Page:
Mr. Modi also said that he did not believe in sending out messages to the terrorists, and added, “Main eent ka jawaab patthar se deta hoon.” Well, we saw the ‘eent’ (Godhra), we saw your ‘patthar’ (Gujarat pogrom, 2002), and now we have the ‘mountain’ (blasts all over the country and Indian Mujahideen) to deal with. So, with your stone being answered with a mountain, you have no other option but to answer back with a bigger mountain, and eventually someone would pick this whole earth and thrown it on the other. Right? That should solve the problem. No killers, no victim; all dead in one go.
Stronger terror laws that Modi calls for is certainly not the solution, but it does make sense from his political perspective. Stronger terror laws can only mean more power to the state and watered down civil safeguards against arbitrary arrest and detention. It’s a tool of oppression in the hands of the state, which Modi would certainly want, given his glorious track record of humanitarian support to the minority community in Gujarat. He needs more muscle to oppress further, and if his wish is granted, we could just brace up for the worse.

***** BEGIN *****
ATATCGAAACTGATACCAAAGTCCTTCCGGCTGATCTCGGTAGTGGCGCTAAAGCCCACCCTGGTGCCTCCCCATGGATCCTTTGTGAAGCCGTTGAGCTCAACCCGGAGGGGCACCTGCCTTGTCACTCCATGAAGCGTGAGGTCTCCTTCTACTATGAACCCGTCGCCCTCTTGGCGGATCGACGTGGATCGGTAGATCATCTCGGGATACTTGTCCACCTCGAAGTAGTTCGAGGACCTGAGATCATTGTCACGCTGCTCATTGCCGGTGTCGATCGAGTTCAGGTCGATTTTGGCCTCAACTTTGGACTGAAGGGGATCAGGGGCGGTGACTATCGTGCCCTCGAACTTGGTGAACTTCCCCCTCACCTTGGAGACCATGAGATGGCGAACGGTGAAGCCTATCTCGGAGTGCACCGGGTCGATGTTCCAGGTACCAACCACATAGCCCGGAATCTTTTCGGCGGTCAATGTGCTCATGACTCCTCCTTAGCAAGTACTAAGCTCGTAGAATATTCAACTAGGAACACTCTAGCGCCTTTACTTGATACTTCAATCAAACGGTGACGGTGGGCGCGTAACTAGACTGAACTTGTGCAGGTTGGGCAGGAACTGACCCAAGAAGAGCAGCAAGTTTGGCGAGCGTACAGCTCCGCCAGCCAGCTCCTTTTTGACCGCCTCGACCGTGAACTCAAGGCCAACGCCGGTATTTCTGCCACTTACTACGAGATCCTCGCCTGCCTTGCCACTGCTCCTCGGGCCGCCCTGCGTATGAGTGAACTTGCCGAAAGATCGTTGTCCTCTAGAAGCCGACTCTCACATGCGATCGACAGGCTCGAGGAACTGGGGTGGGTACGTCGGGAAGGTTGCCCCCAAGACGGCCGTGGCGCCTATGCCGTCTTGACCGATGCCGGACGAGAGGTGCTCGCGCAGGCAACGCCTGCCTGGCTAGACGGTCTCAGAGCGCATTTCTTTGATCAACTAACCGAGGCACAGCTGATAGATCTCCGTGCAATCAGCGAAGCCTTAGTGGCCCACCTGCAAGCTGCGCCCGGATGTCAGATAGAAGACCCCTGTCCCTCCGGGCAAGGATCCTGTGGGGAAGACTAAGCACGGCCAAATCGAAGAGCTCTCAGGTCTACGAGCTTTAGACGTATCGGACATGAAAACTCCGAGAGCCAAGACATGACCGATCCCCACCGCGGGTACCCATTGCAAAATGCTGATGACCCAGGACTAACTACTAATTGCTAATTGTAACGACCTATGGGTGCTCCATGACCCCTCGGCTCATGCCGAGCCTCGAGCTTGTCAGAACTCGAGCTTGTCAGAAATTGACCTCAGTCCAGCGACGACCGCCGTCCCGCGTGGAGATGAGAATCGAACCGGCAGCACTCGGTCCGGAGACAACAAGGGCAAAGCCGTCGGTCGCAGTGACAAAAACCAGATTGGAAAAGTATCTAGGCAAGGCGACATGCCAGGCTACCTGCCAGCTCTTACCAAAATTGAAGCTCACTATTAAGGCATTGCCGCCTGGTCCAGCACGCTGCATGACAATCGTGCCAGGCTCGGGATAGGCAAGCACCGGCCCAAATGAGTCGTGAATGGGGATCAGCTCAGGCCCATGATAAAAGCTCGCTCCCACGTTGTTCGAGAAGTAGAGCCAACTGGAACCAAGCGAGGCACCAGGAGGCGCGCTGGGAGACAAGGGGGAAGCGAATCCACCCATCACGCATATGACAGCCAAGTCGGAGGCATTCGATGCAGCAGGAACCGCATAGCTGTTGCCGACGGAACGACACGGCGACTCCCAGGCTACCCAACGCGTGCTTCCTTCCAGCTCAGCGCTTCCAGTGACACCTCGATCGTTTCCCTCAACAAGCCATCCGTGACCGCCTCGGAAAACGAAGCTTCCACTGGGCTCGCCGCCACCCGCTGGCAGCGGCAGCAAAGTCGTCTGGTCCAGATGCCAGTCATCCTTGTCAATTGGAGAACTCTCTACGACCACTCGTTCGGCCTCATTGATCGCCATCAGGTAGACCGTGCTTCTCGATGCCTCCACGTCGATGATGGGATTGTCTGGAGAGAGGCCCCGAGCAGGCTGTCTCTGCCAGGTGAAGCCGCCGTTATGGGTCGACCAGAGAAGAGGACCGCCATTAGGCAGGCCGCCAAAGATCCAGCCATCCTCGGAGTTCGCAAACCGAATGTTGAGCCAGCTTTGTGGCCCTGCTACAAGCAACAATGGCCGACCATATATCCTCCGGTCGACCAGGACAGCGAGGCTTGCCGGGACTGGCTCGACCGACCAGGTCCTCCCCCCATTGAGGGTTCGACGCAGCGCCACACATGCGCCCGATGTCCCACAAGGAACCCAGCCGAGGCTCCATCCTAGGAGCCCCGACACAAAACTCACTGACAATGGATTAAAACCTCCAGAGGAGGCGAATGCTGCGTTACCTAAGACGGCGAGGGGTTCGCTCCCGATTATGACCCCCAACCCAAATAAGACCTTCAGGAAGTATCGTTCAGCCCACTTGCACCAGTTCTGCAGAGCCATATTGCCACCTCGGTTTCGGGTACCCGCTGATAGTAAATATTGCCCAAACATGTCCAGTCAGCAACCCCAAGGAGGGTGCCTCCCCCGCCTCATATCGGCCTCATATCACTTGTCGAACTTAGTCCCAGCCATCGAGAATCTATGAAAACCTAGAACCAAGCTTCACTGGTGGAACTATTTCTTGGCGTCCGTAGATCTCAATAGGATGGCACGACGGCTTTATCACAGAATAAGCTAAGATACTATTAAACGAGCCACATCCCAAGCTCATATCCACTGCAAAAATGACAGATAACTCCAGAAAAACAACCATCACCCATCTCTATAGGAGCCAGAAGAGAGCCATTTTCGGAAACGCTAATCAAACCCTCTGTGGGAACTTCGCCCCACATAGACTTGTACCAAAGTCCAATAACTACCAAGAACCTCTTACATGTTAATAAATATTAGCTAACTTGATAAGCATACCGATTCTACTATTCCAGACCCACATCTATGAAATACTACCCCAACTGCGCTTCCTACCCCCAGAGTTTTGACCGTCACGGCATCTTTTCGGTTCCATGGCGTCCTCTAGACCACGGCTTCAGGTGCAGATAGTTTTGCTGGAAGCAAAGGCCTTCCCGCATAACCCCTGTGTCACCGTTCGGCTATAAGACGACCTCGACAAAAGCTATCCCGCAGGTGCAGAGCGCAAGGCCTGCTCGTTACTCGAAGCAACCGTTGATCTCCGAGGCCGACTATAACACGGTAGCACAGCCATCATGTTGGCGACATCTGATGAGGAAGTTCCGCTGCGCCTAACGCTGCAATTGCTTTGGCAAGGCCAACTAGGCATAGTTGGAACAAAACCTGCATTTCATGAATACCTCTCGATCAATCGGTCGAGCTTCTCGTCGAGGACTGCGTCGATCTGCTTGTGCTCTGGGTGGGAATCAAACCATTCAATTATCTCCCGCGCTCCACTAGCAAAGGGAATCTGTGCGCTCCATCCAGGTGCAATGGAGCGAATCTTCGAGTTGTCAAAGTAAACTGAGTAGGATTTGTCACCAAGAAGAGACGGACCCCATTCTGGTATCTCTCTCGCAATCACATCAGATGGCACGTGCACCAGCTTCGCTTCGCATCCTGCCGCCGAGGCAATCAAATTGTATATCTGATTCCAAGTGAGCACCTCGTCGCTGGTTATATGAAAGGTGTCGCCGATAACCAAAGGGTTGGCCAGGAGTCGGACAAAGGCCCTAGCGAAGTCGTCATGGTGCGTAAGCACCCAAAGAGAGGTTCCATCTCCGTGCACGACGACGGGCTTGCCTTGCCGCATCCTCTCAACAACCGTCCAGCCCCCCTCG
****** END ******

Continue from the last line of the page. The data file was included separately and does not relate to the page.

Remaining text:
So far as terrorism is concerned, Mr. Modi’s demand for stronger anti-terror laws has nothing to do with it. Anti-terror laws would promptly translate into anti-Muslim laws, particularly in Gujarat.
Force is not the solution here because it goes into the very roots of terrorism. The seeds of terrorism germinate in the conducive environment of state sponsored violence and its apathy, and the saplings and trees of terrorism continue to draw nutrition from it. So, the more force the state uses, the more luxurious the growth of terrorism would be. Thus, force is counterproductive.
However, this is not to say that no force is required. Terrorism operates on two levels – criminal and political. The criminal side of terrorism has to be taken care of by force, just like any other crime is dealt with. No more and no less. And that’s an important rider there. Its political side must necessarily be dealt with politically. We just cannot deal with terrorism the American way for various reasons. This is not to say that the American way was right or expeditious. But let’s assume it was. Even then it cannot be the Indian way simply because with Americans they are the outsides; with us, they are our own part. And no matter what we would not treat them as ‘others’. They are necessarily ‘us’, even if they are terrorists. I am not talking of the imported variety here but only about those who are our own children. These are the people who have played in the same backyard as the rest of us. Whatever divides us is essentially political and absolutely undesirable.
Yes, they have turned upon us in the way they should never have. Find why and address it. That would settle the political side of terrorism, which is the root of it. So, deal with the crime side quickly, effectively and in accordance with the law. No excesses. Address the political aspects long term. That’s the only way out. The fight will take our long term commitment, and will not be easy. But we have to fight it and losing is not an option.